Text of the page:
Many of us trust Focus on the Family to give us family-friendly advice on our kids' well-being. It is therefore disappointing that the organization's latest mini-magazine (March, 2007) has an article on the HPV vaccine (p. 27) that contains misleading information.
The brief piece gives the impression that a girl's merely getting older will make the vaccine less effective for her and that therefore parents might want to give the vaccine to 11 and 12-year-old girls, even if they expect them to be chaste until marriage.
Of course, if you and your daughter expect fully that she will remain chaste until marriage, the earliest you would expect that she might want to get the vaccine would be prior to marrying a young man who was not a virgin and might be carrying the virus. Why not wait until then?
Ms. Klepacki tries to answer this question: "But why is this vaccine important to young girls who are not sexually active? The answer is simple: The vaccine is highly effect if given when the child is around 11 or 12 years of age, but its effectiveness decreases slightly when given at an older age."
Um, no, Ms. Klepacki, the answer is not simple, and that version of it is misleading. From this statement you'd be likely to think that there is something intrinsically biologically special about the age of 11 or 12 and that, for mysterious biological reasons, the mere passage of time makes it less effective for a young woman of, say, 21.
As far as I have been able to ascertain from the CDC's own web page on the vaccine, these implications are flatly false. Here is the CDC's answer to the same question:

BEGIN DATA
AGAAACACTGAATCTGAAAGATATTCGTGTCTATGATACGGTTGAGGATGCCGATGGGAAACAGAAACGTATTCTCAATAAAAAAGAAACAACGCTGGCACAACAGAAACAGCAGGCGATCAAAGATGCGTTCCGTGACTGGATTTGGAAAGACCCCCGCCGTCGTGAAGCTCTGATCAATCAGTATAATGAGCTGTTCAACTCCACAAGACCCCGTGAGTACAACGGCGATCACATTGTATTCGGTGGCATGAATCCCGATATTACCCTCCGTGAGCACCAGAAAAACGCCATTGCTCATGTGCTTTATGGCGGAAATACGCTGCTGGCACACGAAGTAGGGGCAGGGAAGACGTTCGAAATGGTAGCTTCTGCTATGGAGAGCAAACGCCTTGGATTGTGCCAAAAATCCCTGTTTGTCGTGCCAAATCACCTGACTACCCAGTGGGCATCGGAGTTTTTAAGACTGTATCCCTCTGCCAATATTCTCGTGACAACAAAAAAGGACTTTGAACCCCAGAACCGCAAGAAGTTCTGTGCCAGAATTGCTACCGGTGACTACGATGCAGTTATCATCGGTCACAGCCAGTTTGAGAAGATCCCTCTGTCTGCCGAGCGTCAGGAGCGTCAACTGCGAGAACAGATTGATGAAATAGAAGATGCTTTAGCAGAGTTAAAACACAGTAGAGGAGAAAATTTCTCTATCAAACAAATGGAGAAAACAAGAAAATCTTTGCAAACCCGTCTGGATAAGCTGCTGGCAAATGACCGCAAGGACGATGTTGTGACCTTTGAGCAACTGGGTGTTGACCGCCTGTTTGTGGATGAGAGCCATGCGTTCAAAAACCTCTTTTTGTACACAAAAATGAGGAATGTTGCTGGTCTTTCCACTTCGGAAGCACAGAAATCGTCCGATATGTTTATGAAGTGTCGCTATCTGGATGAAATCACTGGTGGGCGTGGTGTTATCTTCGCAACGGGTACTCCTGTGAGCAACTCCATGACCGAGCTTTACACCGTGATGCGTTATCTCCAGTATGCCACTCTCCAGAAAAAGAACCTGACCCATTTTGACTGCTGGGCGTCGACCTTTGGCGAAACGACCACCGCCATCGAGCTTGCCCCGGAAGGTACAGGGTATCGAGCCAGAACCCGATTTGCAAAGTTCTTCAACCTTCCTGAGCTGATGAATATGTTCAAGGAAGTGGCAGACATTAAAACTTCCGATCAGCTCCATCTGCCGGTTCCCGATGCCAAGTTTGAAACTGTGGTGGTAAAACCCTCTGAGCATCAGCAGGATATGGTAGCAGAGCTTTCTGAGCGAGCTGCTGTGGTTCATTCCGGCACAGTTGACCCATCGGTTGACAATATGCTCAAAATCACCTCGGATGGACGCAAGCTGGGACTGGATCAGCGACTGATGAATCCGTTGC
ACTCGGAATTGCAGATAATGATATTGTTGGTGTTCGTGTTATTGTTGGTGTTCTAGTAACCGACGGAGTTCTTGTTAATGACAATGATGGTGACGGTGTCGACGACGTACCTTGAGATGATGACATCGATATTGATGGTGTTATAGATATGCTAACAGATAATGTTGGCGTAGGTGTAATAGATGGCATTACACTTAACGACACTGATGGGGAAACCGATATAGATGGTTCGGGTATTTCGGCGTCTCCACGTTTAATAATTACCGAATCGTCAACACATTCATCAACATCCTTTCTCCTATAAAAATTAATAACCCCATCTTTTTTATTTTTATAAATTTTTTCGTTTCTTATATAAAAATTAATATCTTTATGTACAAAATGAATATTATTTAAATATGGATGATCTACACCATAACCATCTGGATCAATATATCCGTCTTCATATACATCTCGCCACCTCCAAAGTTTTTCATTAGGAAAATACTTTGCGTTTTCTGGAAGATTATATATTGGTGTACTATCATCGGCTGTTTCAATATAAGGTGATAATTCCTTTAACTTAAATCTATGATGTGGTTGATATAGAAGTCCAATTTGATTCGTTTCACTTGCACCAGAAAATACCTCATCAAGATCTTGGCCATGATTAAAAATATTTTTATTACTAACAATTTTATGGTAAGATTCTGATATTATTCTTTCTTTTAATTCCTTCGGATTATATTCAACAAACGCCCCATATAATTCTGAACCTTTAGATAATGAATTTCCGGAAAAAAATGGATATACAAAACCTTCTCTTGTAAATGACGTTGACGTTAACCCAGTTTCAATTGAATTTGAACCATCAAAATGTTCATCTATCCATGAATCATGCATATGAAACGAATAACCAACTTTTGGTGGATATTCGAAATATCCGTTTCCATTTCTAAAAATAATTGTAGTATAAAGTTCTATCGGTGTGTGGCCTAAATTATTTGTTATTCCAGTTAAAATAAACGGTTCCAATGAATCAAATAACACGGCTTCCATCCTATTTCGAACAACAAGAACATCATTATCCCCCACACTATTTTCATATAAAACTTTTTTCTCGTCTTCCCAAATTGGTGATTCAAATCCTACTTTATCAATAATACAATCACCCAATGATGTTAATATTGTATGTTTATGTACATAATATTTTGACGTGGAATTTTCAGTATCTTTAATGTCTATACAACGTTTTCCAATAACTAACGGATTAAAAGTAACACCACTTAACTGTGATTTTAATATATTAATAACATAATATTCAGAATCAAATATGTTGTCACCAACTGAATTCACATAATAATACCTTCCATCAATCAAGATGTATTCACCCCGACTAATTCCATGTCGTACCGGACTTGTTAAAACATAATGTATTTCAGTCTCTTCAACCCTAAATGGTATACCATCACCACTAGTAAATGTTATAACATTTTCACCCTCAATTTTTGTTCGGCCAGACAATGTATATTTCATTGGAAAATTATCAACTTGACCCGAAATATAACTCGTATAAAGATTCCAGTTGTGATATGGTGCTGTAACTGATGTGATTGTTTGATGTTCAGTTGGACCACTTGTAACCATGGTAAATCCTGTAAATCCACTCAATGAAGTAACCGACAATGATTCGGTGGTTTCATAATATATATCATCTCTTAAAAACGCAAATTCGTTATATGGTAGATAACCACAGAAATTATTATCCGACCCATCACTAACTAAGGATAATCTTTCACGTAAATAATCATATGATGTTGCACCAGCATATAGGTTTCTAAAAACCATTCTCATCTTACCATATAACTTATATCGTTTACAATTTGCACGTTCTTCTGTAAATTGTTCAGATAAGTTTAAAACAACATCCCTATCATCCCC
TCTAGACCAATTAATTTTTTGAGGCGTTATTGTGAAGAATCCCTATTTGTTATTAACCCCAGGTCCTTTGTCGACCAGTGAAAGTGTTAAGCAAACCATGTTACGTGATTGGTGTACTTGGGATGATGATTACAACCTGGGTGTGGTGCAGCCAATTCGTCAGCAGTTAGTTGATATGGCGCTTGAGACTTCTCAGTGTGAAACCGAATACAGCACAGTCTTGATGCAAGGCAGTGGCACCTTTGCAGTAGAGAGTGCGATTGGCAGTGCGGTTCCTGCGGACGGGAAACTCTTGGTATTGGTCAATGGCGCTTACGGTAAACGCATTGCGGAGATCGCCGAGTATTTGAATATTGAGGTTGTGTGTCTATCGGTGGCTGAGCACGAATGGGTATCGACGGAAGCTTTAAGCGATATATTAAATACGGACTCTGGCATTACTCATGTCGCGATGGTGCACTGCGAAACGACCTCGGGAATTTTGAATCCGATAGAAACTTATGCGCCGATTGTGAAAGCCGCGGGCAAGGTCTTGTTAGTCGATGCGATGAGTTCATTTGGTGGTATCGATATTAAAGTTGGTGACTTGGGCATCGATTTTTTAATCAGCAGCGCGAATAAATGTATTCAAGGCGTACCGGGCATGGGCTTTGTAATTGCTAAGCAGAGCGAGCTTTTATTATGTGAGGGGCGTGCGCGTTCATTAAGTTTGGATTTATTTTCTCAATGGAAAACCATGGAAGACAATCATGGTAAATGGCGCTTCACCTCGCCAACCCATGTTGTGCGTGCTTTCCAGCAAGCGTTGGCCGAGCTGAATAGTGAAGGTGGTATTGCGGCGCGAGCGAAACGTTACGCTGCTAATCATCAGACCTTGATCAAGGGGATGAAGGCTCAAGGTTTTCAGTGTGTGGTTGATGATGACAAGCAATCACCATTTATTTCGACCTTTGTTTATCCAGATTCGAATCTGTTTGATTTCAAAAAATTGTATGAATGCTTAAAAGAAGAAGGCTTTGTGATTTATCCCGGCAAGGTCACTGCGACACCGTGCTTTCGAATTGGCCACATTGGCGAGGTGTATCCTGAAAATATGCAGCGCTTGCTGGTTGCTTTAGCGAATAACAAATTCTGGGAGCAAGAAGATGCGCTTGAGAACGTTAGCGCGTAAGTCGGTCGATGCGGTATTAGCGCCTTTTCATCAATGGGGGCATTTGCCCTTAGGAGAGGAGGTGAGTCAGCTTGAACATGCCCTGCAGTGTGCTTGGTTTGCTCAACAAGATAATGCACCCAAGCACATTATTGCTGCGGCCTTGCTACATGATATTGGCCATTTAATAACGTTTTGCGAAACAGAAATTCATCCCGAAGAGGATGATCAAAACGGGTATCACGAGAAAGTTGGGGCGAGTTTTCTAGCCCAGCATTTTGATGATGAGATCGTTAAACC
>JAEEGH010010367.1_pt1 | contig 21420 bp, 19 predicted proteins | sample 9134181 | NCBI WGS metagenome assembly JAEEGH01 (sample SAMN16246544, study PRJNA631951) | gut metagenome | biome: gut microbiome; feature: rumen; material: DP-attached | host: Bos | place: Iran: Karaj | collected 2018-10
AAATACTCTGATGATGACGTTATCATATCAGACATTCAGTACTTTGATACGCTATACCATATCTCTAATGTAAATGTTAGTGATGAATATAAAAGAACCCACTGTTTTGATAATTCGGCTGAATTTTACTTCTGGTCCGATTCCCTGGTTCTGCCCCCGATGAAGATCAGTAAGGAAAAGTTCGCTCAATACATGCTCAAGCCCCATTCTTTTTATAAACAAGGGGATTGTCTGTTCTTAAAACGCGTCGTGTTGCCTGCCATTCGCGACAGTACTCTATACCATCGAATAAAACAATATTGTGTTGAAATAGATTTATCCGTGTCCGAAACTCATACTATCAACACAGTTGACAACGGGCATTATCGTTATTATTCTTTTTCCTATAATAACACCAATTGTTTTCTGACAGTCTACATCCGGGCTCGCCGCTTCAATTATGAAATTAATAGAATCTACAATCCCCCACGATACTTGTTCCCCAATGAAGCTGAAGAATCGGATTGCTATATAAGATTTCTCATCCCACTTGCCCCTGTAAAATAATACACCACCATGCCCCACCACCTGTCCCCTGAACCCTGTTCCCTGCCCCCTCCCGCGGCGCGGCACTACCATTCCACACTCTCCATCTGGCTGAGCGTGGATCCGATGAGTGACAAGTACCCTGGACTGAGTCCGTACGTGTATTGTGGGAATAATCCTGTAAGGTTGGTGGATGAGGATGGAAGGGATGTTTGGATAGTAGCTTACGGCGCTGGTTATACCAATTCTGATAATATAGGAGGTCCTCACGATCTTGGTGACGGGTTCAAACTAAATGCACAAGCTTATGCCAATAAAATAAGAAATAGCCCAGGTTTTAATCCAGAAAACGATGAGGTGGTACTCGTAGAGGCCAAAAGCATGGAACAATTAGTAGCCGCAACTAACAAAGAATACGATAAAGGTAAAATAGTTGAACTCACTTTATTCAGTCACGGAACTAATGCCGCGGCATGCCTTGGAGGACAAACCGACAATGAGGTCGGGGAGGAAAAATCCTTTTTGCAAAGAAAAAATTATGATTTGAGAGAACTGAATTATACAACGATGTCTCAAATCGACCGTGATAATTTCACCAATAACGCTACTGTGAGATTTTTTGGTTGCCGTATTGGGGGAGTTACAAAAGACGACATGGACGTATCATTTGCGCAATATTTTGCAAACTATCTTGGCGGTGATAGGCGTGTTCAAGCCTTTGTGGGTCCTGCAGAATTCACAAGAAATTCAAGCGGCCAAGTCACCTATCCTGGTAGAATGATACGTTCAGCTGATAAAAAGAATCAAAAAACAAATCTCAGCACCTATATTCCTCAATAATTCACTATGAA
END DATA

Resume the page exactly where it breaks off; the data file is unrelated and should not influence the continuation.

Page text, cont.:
"Why is the vaccine recommended for girls 11 to 12 years of age? It is important for girls to get HPV vaccine before they become sexually active. The vaccine is most effective for girls/women who get vaccinated before their first sexual contact. It does not work as well for those who were exposed to the virus before getting the vaccine. However, most women will still benefit from getting the vaccine because they will be protected against other virus types contained in the vaccine."
In other words, it is the expectation of sexual activity, not something about the girl's age by itself, that is driving the push to vaccinate girls of this age. The vaccine's effectiveness does not magically "decrease" as a girl grows older. Rather, its effectiveness is believed to be less in women already exposed to the virus, which is expected to happen when they become sexually active, which is expected to happen...when they are in their teens. Ms. Klopecki is just completely off on this when she gives decrease in effectiveness as an answer to those questioning vaccination for girls who are not sexually active.
Then, sounding disturbingly like a lobbyist for Merck, Ms. Klopecki goes on like this: "Early vaccination can protect girls from both present and future risks of infections." She alludes to the possibility that a chaste woman might marry a man who was carrying the virus.
While such exposure in marriage is certainly a possibility, the statement that early vaccination protects from far-future risks of infection is questionable. Again, the CDC states outright that it is not known how long the protectiveness of the vaccine lasts, and that so far studies have been done only up to five years. Usually, says the CDC, it is not possible to tell when a vaccine is introduced how long it will be effective. So any claim that "early vaccination" will protect a girl of 11 from being infected when she gets married in her early 20's is still very much in doubt. No one knows. If exposure is not going to occur for ten years or more, and if the vaccination has lost its effectiveness by then, there will be no value to "early vaccination." The girl will have gone through any side effects of the childhood shots for nothing.
The article then says some good things about following God's plan for abstinence. But overall, it gives the impression that Christian parents of chaste daughters should seriously consider vaccinating them at an early age when no sexual activity is expected. And it bases that near-recommendation on confusions regarding the vaccine and its effectiveness. I'm going to assume that these weren't deliberate. But in that case, Linda Klepacki didn't do her homework, and Focus--usually such a reliable organization--has let us down in researching this issue.